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02 Aug 2022
by Gareth Mullen

Designing a wellbeing strategy focused on inclusivity at Thames Water

Gareth Mullen, head of safety, health & wellbeing (policy and systems) at Thames Water, describes how its targeted approach to wellbeing has delivered significant success

Designing a wellbeing strategy focused on inclusivity and employee need at Thames Water.jpg


Thames Water has 7,000 employees, a mix of office-based, home-based and field-based personnel. For the past seven years we have mainly carried out incremental wellbeing initiatives, such as introducing a Slimming World package for people who had been assessed by our Occupational Health team and wanted to lose weight. Collectively, colleagues have lost more than 12 tonnes of weight during the programme. 

Alongside other health-related packages, we have introduced personal medical assessments, which included prostate cancer screenings: 13 people tested positive. The early diagnosis meant they were able to get treatment and are still in the business today. The cost of the programme was high, but in our eyes those results justify the spend. 

In terms of justifying our funding, we look at the returns on investment and getting the right benefits and practices in place. We might start with something small and involve our senior managers and executives, who would champion it being rolled out across the business. 

That is how we were able to offer private medical insurance for all employees. Previously, this was only for senior management, but we made the argument that, if we MOT our fleet of 1,500 vehicles, why aren’t we doing the same for our people? So, for a very reasonable cost per head, those who wanted a personal medical assessment were included in our coverage.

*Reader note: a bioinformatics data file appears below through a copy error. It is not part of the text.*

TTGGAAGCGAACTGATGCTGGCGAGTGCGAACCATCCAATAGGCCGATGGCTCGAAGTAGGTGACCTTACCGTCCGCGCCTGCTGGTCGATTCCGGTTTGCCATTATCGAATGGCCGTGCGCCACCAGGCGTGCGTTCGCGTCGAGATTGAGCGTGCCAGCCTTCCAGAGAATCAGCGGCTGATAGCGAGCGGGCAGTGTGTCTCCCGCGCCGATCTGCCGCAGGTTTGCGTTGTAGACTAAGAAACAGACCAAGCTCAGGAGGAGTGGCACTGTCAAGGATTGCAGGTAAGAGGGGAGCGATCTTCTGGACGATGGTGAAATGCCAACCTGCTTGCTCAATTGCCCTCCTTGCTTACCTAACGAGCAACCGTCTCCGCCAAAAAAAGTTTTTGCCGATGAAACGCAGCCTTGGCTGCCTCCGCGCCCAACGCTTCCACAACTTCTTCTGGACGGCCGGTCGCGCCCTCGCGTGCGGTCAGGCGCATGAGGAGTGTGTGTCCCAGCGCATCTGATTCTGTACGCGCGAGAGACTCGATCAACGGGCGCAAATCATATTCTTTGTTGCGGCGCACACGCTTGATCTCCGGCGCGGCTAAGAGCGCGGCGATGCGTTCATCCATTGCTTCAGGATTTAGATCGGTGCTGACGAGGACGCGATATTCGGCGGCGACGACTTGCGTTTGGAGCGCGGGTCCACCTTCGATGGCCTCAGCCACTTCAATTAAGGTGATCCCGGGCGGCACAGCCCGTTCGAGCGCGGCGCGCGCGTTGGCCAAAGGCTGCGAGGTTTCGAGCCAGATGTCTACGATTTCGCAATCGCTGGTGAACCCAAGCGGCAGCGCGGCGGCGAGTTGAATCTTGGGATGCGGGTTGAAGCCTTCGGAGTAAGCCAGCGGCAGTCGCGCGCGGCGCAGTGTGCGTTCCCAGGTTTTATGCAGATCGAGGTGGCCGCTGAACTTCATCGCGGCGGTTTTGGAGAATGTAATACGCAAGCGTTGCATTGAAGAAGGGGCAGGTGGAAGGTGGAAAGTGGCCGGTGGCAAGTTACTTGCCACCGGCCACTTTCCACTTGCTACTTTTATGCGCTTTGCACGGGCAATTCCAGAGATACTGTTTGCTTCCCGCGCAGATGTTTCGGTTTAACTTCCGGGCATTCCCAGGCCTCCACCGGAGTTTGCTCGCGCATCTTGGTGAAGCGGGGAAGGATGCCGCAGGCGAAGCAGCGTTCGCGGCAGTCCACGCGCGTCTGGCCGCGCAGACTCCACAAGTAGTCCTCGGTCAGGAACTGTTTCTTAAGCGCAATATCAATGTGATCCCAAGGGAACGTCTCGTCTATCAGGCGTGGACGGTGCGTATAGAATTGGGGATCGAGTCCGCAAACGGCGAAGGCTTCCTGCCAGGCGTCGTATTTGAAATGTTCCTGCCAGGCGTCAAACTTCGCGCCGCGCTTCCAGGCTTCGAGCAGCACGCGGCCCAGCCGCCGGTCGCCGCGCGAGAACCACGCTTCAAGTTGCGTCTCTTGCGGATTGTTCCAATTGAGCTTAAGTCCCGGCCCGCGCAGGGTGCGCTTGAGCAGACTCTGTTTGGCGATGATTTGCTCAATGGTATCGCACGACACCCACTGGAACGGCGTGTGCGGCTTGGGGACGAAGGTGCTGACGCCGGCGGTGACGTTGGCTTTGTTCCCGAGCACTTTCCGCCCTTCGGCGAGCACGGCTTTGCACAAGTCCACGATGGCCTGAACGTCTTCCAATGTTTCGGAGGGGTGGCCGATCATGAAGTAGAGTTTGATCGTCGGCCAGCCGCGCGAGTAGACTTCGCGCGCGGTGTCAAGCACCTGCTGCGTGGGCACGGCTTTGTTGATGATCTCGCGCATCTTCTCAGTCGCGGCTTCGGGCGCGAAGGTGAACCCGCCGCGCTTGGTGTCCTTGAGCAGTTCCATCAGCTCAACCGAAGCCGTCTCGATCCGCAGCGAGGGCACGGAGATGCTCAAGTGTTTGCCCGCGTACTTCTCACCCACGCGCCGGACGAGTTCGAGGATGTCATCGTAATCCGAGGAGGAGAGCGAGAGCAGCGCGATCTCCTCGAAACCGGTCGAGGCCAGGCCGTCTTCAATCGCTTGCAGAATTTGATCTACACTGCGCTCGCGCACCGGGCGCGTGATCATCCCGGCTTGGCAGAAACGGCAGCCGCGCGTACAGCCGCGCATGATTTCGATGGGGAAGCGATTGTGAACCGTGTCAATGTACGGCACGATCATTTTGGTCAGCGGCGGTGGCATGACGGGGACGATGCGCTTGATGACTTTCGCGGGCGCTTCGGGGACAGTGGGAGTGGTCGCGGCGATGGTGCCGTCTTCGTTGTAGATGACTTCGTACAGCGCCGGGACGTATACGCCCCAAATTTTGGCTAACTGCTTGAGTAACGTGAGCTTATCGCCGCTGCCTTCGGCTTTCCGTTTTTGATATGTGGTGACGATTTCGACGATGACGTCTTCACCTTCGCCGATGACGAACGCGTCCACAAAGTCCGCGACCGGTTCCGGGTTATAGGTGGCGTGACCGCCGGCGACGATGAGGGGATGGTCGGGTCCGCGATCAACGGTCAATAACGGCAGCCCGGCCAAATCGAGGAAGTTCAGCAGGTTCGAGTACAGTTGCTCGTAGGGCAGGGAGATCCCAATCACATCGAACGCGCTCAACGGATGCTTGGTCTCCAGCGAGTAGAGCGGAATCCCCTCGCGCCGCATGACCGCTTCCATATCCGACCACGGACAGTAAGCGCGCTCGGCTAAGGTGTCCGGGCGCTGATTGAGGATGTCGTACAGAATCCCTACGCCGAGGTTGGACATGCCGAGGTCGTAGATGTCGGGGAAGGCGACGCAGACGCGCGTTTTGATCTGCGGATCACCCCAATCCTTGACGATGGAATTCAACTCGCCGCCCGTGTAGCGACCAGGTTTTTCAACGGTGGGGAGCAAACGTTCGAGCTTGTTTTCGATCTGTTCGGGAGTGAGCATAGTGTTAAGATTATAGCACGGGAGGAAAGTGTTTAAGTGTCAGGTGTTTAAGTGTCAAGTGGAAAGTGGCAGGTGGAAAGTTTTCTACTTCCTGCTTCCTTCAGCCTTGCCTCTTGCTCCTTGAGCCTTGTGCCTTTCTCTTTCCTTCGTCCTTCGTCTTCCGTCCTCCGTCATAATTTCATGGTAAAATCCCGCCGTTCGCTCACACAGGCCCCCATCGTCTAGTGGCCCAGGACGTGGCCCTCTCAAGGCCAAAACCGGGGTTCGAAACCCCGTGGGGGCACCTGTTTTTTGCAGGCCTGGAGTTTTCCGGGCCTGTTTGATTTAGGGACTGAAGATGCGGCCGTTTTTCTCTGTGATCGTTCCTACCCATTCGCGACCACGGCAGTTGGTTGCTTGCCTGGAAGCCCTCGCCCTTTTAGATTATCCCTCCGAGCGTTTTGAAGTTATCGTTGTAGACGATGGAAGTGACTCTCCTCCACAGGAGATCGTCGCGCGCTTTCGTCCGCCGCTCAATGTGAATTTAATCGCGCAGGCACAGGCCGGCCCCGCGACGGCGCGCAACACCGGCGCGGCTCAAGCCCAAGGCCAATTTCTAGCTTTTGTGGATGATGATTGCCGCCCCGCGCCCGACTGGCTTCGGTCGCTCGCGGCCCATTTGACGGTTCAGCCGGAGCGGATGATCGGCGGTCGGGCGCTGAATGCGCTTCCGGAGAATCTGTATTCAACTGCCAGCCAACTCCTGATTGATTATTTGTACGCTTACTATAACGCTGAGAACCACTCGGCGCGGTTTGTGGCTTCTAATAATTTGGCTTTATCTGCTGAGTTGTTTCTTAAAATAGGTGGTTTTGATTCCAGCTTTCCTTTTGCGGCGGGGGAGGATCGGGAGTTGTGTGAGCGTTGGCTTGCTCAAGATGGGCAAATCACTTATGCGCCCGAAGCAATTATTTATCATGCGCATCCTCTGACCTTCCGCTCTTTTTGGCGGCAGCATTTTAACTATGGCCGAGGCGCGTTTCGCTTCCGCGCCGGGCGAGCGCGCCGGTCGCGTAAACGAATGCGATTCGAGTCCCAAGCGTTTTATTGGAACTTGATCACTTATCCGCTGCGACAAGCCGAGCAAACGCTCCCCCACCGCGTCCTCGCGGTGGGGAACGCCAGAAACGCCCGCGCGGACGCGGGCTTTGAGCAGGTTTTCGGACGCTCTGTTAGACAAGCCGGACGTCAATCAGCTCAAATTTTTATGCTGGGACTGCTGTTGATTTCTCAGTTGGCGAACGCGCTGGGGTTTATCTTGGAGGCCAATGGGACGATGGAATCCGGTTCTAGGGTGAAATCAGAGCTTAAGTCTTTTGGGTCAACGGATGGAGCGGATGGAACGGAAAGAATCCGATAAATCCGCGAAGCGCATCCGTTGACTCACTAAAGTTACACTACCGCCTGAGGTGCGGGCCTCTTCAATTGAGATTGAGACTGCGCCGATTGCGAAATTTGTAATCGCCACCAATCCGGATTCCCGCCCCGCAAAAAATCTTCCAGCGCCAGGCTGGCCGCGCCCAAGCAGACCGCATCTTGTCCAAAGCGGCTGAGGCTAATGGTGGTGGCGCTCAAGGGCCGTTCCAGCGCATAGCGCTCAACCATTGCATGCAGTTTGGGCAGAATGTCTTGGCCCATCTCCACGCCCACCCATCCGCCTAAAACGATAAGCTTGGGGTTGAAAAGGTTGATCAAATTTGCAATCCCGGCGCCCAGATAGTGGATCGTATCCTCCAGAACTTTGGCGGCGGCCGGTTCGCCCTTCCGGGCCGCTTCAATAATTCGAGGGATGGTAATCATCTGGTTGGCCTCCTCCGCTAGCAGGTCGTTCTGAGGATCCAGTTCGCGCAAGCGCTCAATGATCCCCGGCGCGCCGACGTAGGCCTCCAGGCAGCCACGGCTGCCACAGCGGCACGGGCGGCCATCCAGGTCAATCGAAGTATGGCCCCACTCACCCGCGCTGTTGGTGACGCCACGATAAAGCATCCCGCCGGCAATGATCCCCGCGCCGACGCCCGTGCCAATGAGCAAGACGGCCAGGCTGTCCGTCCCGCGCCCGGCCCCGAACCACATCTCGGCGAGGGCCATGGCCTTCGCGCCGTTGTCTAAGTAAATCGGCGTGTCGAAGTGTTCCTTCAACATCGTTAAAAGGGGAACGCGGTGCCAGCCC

Validating the benefits 

Our executives will expect to see justification over time of why the money is being spent, but if benefits have been well implemented, we can provide that analysis with reports from the provider that show how many people have been referred to their GP and were found to have a serious condition. That data really makes it clear why we offer the benefits we do and helps to secure future funding. 

We’ve also worked with our network of mental health first aiders, who record anonymised data about demographics such as age and gender and why employees made contact. From that information, we could see that groups of young males aged 23-30 in a particular area of our business had many financial worries. So, instead of rolling out one-size-fits all benefits globally across the business, we were able to do something selectively and arrange suitable financial wellbeing and support. 

In that way, we manage costs, but use the resources that we have in the best way with the targeted information we receive from our contacts.

This case study is taken from the REBA Employee Wellbeing Research 2022.


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